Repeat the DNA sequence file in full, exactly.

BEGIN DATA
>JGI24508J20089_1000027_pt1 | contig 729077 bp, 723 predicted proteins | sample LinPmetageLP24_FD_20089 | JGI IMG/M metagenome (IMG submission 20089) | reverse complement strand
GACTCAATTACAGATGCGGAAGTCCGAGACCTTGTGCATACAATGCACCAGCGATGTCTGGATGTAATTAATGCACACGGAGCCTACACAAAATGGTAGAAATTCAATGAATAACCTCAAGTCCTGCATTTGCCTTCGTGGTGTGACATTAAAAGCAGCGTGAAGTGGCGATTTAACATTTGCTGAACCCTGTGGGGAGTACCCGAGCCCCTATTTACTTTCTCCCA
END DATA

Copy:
>JGI24508J20089_1000027_pt1 | contig 729077 bp, 723 predicted proteins | sample LinPmetageLP24_FD_20089 | JGI IMG/M metagenome (IMG submission 20089) | reverse complement strand
GACTCAATTACAGATGCGGAAGTCCGAGACCTTGTGCATACAATGCACCAGCGATGTCTGGATGTAATTAATGCACACGGAGCCTACACAAAATGGTAGAAATTCAATGAATAACCTCAAGTCCTGCATTTGCCTTCGTGGTGTGACATTAAAAGCAGCGTGAAGTGGCGATTTAACATTTGCTGAACCCTGTGGGGAGTACCCGAGCCCCTATTTACTTTCTCCCA